As the heat of a Texas summer bore down, he found a friend who was willing to help him through the process of making the system work again. “I was certainly accustomed to taking cars apart, fixing them, and putting thins back together, but it was a revelation that this paradigm extended to air conditioning,” says Siegel.
The trouble was figuring out what was wrong in the first place “The diagnosis part…seemed like a black art,” he writes.
“Over the years, I whittled away at the edges of a/c work, relying on shops to diagnose the root cause of a problem. I’d replace whatever component they said was bad, then take the car back in for a recharge. It was useful, but I knew I could do better,” Siegel says.
What’s in the Book?
That “doing better” is what resulted in Just Needs a Recharge: The Hack Mechanic Guide to Vintage Air Conditioning. Over 25 chapters and 229 pages, the book details the basic theories that make air conditioning work, the various components involved, and how to diagnose and fix the problems.
There are other automotive air conditioning books around, but they’re all dry, tiresome texts exclusively aimed at new cars. Siegel’s book is the only one focused specifically on the vintage cars what we know and love. What makes them different than today’s AC systems? Among a few other things, according to Siegel’s book vintage air conditioning systems have a few major items in common:
- Vintage AC systems were generally separate from the car’s heat system, with separate air conditioning evaporator assemblies, heater boxes and ductwork. Today’s systems are “climate control” systems that use a blend door to maintain a specific temperature. A vintage AC system’s only job was to make cold air.
- They had serpentine-flow condensers and upright piston compressors.
- The system was likely originally charged with R12, a refrigerant that was outlawed by the EPA in the 1990s.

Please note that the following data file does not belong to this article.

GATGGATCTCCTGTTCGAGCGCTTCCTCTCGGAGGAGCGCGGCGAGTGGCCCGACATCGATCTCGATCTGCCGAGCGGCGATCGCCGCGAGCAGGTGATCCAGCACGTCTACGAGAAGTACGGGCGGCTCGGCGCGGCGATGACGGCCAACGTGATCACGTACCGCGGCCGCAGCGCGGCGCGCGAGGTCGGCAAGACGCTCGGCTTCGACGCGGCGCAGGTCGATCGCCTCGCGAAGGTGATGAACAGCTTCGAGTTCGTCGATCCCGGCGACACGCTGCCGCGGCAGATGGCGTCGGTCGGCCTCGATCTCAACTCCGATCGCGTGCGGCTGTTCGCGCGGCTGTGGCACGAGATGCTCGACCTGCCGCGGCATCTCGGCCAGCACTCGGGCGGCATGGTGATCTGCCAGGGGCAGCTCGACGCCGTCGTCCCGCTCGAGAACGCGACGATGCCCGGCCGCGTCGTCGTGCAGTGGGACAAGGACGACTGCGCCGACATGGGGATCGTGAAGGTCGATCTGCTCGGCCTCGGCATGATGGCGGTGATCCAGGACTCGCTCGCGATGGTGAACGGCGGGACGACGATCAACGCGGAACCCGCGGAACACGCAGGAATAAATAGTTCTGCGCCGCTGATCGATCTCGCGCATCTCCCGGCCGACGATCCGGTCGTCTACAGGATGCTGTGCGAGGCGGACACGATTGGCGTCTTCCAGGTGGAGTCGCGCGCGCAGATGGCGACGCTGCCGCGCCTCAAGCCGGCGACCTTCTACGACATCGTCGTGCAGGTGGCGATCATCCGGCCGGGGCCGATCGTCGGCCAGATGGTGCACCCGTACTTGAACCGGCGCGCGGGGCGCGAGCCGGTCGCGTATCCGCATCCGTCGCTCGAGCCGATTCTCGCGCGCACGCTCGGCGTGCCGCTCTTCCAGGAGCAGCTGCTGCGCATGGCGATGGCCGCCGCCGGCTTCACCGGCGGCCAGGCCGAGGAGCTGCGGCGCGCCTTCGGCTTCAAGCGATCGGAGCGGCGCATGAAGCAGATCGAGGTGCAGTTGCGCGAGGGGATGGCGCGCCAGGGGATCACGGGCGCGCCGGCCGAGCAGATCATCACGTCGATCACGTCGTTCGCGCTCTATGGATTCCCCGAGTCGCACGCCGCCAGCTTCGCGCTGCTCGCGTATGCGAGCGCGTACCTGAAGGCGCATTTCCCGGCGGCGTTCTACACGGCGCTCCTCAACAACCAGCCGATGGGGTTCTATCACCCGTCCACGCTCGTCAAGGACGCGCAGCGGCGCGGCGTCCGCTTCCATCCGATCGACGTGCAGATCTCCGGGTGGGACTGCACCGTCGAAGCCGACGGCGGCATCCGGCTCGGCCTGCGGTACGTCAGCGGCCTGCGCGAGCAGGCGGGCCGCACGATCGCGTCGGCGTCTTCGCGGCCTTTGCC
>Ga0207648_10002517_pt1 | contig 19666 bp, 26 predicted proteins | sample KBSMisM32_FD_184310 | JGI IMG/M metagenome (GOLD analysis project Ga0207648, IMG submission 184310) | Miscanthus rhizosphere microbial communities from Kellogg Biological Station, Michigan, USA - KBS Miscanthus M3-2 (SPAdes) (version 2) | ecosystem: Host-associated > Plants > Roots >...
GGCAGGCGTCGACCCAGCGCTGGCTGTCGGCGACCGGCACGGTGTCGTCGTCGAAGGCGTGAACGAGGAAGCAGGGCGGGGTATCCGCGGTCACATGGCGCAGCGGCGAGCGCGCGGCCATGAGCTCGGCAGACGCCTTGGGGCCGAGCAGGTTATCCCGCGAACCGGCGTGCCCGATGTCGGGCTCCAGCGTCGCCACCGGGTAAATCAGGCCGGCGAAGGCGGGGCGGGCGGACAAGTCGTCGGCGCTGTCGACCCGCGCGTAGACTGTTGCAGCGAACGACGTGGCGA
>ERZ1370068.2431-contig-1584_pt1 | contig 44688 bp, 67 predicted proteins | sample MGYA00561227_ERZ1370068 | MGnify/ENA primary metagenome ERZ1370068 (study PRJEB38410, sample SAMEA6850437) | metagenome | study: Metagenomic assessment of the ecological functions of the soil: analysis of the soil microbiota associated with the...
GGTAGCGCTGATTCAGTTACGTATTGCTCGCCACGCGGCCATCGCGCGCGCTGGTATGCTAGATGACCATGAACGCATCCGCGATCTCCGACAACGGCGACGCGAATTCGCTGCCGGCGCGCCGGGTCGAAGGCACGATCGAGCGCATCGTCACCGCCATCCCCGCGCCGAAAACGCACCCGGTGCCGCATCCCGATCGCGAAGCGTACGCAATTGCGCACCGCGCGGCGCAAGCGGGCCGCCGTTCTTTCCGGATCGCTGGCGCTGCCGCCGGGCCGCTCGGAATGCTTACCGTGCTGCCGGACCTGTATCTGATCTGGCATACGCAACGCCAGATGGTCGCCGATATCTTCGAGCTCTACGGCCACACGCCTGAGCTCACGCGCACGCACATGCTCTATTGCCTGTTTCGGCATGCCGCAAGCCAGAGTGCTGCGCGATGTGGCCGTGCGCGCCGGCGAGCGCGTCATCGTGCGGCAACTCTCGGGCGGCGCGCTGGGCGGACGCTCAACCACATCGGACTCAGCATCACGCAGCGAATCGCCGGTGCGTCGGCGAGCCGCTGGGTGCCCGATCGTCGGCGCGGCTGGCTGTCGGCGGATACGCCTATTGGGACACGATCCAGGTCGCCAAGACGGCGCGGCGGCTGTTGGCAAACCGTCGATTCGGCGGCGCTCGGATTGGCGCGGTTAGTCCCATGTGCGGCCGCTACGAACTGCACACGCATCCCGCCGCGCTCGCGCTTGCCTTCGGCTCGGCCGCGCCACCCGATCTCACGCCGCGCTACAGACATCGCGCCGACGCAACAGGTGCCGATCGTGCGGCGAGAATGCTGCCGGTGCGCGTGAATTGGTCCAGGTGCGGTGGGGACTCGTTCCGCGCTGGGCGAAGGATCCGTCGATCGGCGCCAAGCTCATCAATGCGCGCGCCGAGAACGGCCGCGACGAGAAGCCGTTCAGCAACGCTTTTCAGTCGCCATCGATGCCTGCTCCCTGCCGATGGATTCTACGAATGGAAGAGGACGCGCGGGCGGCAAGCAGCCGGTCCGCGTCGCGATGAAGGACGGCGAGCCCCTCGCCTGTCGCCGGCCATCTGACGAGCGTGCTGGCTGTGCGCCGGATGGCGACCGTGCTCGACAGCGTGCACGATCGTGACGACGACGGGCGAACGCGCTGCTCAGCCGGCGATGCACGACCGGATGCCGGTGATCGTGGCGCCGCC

- Older AC systems had flare fittings, with a bevel-cut face and a metal-on-metal sealing surface, rather than more reliable o-ring fittings.
Within the chapters, Siegel’s book covers everything you might want to know about how to resurrect a vintage air conditioning system, from basic AC theory, to what specific tools you’ll need, to every component in the entire system, and how to upgrade many of the components and fittings to more reliable, leak resistant, modern standards.
If you’ve got an older car and the AC is on the fritz, you might be on the fence after reading Siegel’s bio, which contains lots of information about his history with BMW products. Yes, there’s some BMW-specific information in the book, but he really goes to great lengths to make this book applicable to just about any car that once cooled cabin air.
In Chapter 15: Basic Steps for A/C Rejuvenation, for example, he has five case studies, which include a Porsche 911SC, a handful of BMWs from different eras, a Toyota Land Cruiser and a Chevrolet Suburban. Those examples cover a lot of auto-producing nations. If you’re driving a Peugeot from the 1970s, you may need to look elsewhere, but there are probably a lot more important things broken that you should be paying closer attention to.
You can order Rob’s book from Amazon, and if you’re so inspired by the very idea of tearing into your own AC system that you want an inscribed copy, Rob will ship you one from his website. (For an additional fin, Rob will even send you a copy of his latest CD so you’ll have something to listen to while you’re evacuating the system (Chapter 20).
By the end of this read, you’ll be more confident about just how expensive “Just needs a recharge” line in the Craigslist ad is going to get, and how quickly you can be cooling your interior like a meat locker.